San Francisco-based environmental NGO Rainforest Action Network (RAN) has firmly declared that an initiative taken by PT ABN – a supplier linked to global palm oil supply chains – to rehabilitate the habitat of the Sumatran elephant in part of its concession in the Leuser Ecosystem which was cleared two years ago is too late.
“PT ABN’s latest comments about the need to restore the home range of the local herd of elephants is a position that the company needed to hold in June 2016 when it accelerated deforestation instead of halting clearance following the declaration of a moratorium on palm oil expansion by Acehnese leaders and Indonesia’s Environment and Forestry Minister in April 2016.”
These blunt words were delivered by Gemma Tillack, RAN’s Forest Policy Director in early February, in response to PT ABN’s initiative, as previously reported by foresthints.news (Jan 22).
Tillack didn’t stop there, also taking the opportunity to caution stakeholders that “PT ABN is one of the worst offenders in the palm oil industry. This palm oil company is responsible for destroying a critical forest corridor for endangered Sumatran elephants in the Leuser Ecosystem.”
The Google Earth images below, presented by the foresthints.news spatial team, depict an area more than 400 soccer fields in size that was cleared by PT ABN after the Leuser Ecosystem palm oil expansion moratorium declaration had been made.
Tillack went on to emphasize that earnest efforts to identify, protect and restore elephant territories within palm oil concessions are desperately needed.
“But in the case of companies like PT ABN, with such a well-documented history of non-compliance, the more important precedent to set is to cancel the permit and hold the company accountable for failing to abide by government instructions and for its role in the destruction of the Leuser Ecosystem,” she asserted.
The declaration of a moratorium on palm oil expansion in the Leuser Ecosystem was made as a follow-up to the announcement of a national-scale moratorium by President Joko Widodo in mid-April 2016. Nonetheless, by the time this news report was posted, there still existed no legal basis for implementing this announcement.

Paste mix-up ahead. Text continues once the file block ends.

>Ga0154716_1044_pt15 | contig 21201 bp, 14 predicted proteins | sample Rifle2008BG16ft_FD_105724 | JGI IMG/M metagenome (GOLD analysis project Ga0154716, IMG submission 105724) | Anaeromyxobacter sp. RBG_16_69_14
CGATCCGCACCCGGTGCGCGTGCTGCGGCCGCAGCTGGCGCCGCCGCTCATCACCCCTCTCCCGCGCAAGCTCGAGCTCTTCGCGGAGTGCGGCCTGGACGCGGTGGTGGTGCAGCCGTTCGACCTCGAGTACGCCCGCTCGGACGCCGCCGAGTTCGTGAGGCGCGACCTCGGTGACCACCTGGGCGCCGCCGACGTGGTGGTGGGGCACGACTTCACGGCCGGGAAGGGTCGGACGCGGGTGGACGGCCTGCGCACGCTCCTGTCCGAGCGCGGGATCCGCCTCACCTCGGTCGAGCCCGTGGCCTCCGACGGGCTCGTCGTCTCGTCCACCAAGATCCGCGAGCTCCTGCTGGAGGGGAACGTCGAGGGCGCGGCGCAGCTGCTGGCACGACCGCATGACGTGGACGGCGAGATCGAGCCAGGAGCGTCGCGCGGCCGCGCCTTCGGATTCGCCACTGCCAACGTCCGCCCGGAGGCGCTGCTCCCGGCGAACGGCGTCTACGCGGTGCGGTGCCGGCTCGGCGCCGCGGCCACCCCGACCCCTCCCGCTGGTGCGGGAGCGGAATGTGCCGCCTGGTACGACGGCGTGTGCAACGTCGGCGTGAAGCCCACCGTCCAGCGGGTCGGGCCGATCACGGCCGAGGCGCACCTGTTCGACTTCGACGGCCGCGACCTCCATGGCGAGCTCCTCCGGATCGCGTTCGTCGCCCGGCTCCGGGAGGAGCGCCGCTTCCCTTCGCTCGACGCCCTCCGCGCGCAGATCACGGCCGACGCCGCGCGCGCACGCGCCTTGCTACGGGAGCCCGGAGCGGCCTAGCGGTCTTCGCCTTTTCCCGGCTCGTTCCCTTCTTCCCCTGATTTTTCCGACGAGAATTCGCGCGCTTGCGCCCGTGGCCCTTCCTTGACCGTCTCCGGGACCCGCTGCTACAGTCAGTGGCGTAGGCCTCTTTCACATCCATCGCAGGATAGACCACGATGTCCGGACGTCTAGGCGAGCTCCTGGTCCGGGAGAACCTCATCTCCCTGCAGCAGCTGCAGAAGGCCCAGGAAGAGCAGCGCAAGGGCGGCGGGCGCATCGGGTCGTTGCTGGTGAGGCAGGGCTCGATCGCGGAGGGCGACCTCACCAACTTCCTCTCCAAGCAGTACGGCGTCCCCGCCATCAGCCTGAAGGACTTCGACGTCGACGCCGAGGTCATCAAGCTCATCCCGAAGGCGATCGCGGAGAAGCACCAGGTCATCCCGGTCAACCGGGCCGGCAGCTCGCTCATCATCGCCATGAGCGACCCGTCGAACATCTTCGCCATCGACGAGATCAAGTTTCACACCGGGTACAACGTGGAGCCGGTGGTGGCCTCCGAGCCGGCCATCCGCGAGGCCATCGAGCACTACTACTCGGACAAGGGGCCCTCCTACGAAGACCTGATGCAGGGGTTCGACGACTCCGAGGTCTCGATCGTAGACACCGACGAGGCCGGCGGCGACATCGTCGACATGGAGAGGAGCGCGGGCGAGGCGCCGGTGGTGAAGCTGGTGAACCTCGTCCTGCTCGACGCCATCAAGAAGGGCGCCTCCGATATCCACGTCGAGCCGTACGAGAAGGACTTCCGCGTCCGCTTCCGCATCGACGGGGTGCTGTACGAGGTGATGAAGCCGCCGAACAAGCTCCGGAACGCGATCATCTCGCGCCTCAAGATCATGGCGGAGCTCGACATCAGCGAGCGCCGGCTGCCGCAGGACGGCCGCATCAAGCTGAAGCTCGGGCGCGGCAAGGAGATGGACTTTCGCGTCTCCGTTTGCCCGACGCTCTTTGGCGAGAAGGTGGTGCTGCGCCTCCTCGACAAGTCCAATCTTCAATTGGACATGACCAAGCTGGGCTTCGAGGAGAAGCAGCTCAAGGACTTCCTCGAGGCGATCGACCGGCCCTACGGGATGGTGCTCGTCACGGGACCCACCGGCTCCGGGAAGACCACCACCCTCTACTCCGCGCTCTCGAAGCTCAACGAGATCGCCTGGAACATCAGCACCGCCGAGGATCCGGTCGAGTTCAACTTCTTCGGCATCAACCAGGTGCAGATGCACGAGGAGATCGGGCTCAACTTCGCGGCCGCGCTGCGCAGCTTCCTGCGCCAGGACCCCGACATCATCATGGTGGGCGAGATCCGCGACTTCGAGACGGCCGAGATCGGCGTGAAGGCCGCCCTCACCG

Plan moving forward
When asked about the progress of its initiative to restore the Sumatran elephant’s home range in part of its concession, PT ABN confirmed that it had already identified part of the home range concerned, as earlier conveyed to foresthints.news (Feb 14).
“What has been identified at this early stage are 17 elephant trail coordinates supplemented by (appropriate) evidence at each coordinate point,” a PT ABN spokesperson explained by telephone.
The following four photographs represent examples of the evidence from the 17 coordinates identified by PT ABN at an early stage. These areas form the initial priorities for protection.
The PT ABN spokesperson added that the company owner’s message is clear in that all elephant crossing routes identified at this early stage should receive immediate protection.
“If there are palm oil trees on these routes, they will have to be removed,” the spokeperson stated.
In his discussion with foresthints.news in the second week of January this year, PT ABN owner Mawardi pointed out that his initiative seeks to ensure that no elephants will die in his concession due to any disruption of their crossing routes associated with the presence of the PT ABN concession.
Mawardi also gave further justification of his company’s plan, saying “Naturally there will be pros and cons with this initiative. However, we are making sure that we will continue to make progress and move forward because we really do not want to hear of any elephants dying due to (the existence of) our palm oil concession.”